Almost as an afterthought, Apple on Monday announced it was working on browser-based versions of its iWork productivity applications, a move one analyst said challenged Microsoft's Office behemoth.
For a few minutes during Monday's keynote of Apple's Worldwide Developers Conference, Roger Rosner, who heads iWork development, spun through a quick demonstration of iWork for iCloud, a second attempt by Apple to move its Pages word processor, Numbers spreadsheet and Keynote presentation maker into the Internet age.
That first attempt, dubbed iWork.com, ended miserably last July, more than three years after its launch, when Apple pulled the plug. iWork.com was intended to complement the locally installed suite by the same name, but offered no Web-based document creation or editing, and instead made do with document viewing, downloading and commenting.
iWork for iCloud, on the other hand, is to be a full-featured trio of applications that run in a browser on either OS X or Windows, and allow document creation and editing on all a user's devices. They are, essentially, Pages, Numbers and Keynote ported to the Web.
Those apps support just three browsers in the beta available as of Monday to iOS and OS X developers: Apple's own Safari, Google's Chrome and Microsoft's Internet Explorer (IE). Mozilla's Firefox or Opera Software's Opera are not supported.
But the fact that it runs on IE at all — or Chrome for that matter — marks the first time Apple has offered iWork of any kind on Windows. That was also apparent when Rosner proclaimed that iWork for iCloud could edit existing Microsoft Office documents created by that suite's Word, Excel and PowerPoint.
"We know we live in a world of Microsoft Office documents," said Rosner, before demonstrating how the in-browser Pages opened Word documents and saved them in that same format.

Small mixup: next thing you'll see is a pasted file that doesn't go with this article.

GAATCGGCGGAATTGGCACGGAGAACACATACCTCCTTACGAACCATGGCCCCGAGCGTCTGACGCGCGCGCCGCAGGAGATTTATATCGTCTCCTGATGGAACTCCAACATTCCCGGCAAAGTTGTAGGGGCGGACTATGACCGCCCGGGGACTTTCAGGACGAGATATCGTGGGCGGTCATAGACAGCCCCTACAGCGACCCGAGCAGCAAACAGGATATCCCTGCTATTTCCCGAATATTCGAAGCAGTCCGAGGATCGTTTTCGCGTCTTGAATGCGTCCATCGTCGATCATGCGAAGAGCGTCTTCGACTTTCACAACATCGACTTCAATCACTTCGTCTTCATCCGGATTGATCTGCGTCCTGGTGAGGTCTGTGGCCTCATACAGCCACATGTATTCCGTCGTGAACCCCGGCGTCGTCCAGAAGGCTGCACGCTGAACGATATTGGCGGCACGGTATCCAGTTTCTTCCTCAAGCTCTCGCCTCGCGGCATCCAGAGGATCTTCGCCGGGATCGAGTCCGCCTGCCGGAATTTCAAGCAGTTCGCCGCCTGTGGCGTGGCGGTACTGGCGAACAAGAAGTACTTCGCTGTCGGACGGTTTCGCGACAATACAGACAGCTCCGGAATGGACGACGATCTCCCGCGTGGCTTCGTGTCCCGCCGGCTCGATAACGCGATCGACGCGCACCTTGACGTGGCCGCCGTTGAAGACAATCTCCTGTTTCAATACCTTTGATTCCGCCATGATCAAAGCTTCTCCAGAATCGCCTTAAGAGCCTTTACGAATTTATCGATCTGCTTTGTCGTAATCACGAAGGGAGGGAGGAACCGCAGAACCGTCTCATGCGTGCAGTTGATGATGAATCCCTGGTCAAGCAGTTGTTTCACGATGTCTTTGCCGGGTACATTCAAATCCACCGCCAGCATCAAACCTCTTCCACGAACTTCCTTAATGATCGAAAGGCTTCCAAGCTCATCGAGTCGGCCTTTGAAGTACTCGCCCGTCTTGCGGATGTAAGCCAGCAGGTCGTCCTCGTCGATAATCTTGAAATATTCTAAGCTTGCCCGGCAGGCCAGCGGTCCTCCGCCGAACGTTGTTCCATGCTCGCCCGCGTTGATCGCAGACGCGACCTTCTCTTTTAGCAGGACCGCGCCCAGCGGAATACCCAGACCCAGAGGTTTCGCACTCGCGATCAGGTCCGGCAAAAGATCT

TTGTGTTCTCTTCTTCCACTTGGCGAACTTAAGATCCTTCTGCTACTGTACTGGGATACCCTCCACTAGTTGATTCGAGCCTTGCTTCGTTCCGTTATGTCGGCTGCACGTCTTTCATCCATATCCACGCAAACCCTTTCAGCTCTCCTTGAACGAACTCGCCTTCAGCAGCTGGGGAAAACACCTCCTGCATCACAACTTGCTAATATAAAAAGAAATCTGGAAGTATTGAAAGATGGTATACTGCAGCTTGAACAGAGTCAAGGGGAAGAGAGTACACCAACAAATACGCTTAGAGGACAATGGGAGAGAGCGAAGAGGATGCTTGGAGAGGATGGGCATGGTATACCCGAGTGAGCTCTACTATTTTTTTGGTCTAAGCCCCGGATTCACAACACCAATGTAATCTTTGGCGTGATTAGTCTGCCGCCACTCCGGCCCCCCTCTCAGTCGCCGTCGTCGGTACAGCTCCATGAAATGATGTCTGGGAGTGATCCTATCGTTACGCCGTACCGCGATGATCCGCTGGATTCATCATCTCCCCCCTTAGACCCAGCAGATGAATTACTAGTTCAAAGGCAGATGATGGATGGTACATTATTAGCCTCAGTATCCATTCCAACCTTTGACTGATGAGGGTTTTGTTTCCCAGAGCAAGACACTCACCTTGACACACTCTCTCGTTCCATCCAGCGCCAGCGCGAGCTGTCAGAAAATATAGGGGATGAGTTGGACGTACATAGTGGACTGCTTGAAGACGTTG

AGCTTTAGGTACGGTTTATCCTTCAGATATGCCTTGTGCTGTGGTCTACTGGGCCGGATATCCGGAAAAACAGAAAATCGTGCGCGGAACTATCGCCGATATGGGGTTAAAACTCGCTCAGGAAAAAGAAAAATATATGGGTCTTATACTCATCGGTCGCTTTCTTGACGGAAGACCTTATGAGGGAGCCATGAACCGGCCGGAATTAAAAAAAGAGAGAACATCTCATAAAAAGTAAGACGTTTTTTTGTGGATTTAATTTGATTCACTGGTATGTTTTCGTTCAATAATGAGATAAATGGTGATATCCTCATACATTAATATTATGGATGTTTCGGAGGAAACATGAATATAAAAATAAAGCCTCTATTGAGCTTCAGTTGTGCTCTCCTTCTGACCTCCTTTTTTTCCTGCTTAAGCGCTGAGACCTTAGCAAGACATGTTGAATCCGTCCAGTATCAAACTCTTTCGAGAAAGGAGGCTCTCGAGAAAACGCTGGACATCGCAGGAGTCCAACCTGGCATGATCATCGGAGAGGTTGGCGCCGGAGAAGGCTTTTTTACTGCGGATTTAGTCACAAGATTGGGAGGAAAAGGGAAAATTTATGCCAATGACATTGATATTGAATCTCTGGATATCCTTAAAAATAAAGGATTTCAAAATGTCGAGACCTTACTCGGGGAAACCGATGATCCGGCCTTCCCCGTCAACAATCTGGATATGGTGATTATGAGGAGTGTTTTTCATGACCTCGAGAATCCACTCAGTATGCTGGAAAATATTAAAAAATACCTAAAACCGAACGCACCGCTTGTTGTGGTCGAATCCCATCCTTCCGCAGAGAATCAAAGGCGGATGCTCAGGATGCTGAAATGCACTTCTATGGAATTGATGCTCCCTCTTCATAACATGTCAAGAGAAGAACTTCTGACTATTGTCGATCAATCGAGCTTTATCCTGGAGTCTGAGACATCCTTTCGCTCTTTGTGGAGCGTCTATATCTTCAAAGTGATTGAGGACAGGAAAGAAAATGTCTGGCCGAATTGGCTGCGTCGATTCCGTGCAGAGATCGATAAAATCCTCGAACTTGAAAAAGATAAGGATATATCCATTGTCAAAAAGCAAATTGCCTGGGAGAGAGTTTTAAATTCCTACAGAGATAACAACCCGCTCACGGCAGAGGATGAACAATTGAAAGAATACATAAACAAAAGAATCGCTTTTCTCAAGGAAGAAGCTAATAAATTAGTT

Ezra Gottheil, an analyst with Technology Business Research, noting the cross-platform capabilities of iWork for iCloud, saw Apple's online maneuver as a combination of catch-up and the realization that productivity software now requires an online component to stay competitive.
"This is a recognition that productivity apps have to be online," said Gottheil. Local-only applications, whether iWork on OS X and iOS, or Office on Windows and OS X, isn't enough. "Apple's saying [iWork for iCloud] validates their platforms and keeps them up-to-date."
But most of all, iWork for iCloud meshes with Apple's long-running strategy of trying to tempt consumers and small businesses now in the Windows camp to defect to OS X, iOS or both. "I see this as building a bridge from Windows to the Apple platforms," said Gottheil of the entry into Microsoft's turf, the first such move since Safari for Windows, which launched in 2007 but was unceremoniously dumped last year.
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